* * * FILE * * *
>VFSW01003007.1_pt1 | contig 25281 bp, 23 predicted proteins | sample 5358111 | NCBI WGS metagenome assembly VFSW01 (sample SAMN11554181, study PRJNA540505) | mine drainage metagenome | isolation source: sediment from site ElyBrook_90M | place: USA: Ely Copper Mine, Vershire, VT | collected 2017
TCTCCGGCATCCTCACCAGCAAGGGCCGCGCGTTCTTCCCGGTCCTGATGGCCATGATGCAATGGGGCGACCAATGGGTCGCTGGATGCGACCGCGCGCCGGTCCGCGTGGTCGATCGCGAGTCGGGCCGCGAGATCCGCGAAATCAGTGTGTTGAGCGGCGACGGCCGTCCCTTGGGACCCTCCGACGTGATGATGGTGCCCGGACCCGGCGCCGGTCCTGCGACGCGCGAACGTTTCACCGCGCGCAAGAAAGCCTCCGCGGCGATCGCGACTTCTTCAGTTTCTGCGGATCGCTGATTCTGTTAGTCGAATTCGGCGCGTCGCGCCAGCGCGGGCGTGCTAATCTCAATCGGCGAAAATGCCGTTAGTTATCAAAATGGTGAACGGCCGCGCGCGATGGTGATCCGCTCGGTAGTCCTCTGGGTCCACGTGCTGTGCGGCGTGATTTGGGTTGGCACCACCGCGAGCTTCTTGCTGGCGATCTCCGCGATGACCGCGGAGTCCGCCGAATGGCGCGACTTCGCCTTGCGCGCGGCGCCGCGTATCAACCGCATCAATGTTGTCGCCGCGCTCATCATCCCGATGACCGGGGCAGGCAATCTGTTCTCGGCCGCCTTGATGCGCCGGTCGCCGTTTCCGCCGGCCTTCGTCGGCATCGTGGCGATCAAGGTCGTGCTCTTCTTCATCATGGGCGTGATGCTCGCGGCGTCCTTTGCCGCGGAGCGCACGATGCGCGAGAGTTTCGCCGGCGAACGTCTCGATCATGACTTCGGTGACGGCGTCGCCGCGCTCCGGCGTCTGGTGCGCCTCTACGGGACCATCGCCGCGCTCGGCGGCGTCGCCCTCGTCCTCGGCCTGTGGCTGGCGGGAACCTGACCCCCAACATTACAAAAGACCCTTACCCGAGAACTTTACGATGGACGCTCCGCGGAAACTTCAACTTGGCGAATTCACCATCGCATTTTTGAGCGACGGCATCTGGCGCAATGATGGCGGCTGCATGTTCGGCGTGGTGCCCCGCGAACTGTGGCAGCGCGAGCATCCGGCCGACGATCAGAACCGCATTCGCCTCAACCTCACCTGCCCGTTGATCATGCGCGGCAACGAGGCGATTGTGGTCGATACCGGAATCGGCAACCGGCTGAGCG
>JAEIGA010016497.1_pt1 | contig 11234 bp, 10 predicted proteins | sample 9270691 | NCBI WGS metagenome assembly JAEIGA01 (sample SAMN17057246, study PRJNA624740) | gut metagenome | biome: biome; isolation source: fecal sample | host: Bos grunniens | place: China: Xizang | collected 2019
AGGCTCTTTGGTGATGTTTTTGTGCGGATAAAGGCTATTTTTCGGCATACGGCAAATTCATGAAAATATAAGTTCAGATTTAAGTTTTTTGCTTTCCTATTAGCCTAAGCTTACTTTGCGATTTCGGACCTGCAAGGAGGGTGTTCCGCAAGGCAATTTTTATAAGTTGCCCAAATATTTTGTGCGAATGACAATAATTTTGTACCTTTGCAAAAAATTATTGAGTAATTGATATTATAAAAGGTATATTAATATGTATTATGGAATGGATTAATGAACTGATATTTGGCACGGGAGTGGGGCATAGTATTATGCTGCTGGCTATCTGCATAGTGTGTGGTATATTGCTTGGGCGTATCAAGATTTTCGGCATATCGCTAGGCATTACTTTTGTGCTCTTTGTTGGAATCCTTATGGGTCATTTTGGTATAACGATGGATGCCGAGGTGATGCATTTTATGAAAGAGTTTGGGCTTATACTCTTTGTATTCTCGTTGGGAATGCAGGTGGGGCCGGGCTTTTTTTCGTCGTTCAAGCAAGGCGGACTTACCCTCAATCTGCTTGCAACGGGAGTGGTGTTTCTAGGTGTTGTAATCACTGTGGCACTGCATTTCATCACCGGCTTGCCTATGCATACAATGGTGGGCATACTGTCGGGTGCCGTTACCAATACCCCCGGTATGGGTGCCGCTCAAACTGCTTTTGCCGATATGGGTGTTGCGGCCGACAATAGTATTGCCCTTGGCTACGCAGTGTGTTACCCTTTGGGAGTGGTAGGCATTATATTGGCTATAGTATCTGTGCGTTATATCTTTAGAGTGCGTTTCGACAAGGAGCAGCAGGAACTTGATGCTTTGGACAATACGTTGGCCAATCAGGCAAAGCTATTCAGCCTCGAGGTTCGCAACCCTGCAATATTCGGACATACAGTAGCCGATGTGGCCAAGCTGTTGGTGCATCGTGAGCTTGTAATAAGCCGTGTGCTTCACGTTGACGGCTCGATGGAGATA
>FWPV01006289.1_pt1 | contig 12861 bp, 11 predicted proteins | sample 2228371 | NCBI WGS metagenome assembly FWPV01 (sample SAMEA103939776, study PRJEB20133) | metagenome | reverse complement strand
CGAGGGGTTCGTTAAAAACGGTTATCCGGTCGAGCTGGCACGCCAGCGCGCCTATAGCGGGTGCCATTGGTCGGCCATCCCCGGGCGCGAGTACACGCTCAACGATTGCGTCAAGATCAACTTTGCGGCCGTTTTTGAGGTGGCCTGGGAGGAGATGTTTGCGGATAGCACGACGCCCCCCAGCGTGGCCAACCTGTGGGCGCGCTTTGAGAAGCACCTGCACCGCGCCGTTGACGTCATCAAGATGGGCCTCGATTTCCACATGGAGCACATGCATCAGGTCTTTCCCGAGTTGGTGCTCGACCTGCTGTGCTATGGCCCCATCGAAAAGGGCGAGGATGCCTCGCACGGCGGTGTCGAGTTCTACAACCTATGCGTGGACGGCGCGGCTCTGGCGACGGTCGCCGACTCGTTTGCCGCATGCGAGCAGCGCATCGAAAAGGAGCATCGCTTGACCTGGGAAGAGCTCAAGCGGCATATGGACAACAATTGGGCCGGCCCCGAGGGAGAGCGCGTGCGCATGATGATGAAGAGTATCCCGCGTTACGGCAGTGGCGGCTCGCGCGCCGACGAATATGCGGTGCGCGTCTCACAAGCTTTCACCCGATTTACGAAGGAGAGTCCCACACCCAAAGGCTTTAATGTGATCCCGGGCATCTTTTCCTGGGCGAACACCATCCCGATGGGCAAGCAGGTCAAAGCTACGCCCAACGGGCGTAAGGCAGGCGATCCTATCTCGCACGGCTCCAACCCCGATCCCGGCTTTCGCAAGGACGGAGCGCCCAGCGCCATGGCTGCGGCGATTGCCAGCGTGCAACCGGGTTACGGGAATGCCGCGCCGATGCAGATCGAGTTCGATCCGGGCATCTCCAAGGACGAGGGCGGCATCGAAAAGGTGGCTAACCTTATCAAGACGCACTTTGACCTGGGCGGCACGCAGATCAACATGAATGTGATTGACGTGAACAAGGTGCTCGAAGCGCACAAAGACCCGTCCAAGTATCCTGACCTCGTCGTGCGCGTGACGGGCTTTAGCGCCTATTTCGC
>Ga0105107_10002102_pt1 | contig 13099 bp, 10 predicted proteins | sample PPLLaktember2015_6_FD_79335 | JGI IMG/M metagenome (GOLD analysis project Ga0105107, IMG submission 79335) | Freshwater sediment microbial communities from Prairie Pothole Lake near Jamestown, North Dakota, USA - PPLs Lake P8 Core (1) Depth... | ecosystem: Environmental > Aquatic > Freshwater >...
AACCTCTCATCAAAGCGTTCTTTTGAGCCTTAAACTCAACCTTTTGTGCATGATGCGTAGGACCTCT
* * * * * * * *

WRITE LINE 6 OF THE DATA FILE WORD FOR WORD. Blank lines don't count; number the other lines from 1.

CGAGGGGTTCGTTAAAAACGGTTATCCGGTCGAGCTGGCACGCCAGCGCGCCTATAGCGGGTGCCATTGGTCGGCCATCCCCGGGCGCGAGTACACGCTCAACGATTGCGTCAAGATCAACTTTGCGGCCGTTTTTGAGGTGGCCTGGGAGGAGATGTTTGCGGATAGCACGACGCCCCCCAGCGTGGCCAACCTGTGGGCGCGCTTTGAGAAGCACCTGCACCGCGCCGTTGACGTCATCAAGATGGGCCTCGATTTCCACATGGAGCACATGCATCAGGTCTTTCCCGAGTTGGTGCTCGACCTGCTGTGCTATGGCCCCATCGAAAAGGGCGAGGATGCCTCGCACGGCGGTGTCGAGTTCTACAACCTATGCGTGGACGGCGCGGCTCTGGCGACGGTCGCCGACTCGTTTGCCGCATGCGAGCAGCGCATCGAAAAGGAGCATCGCTTGACCTGGGAAGAGCTCAAGCGGCATATGGACAACAATTGGGCCGGCCCCGAGGGAGAGCGCGTGCGCATGATGATGAAGAGTATCCCGCGTTACGGCAGTGGCGGCTCGCGCGCCGACGAATATGCGGTGCGCGTCTCACAAGCTTTCACCCGATTTACGAAGGAGAGTCCCACACCCAAAGGCTTTAATGTGATCCCGGGCATCTTTTCCTGGGCGAACACCATCCCGATGGGCAAGCAGGTCAAAGCTACGCCCAACGGGCGTAAGGCAGGCGATCCTATCTCGCACGGCTCCAACCCCGATCCCGGCTTTCGCAAGGACGGAGCGCCCAGCGCCATGGCTGCGGCGATTGCCAGCGTGCAACCGGGTTACGGGAATGCCGCGCCGATGCAGATCGAGTTCGATCCGGGCATCTCCAAGGACGAGGGCGGCATCGAAAAGGTGGCTAACCTTATCAAGACGCACTTTGACCTGGGCGGCACGCAGATCAACATGAATGTGATTGACGTGAACAAGGTGCTCGAAGCGCACAAAGACCCGTCCAAGTATCCTGACCTCGTCGTGCGCGTGACGGGCTTTAGCGCCTATTTCGC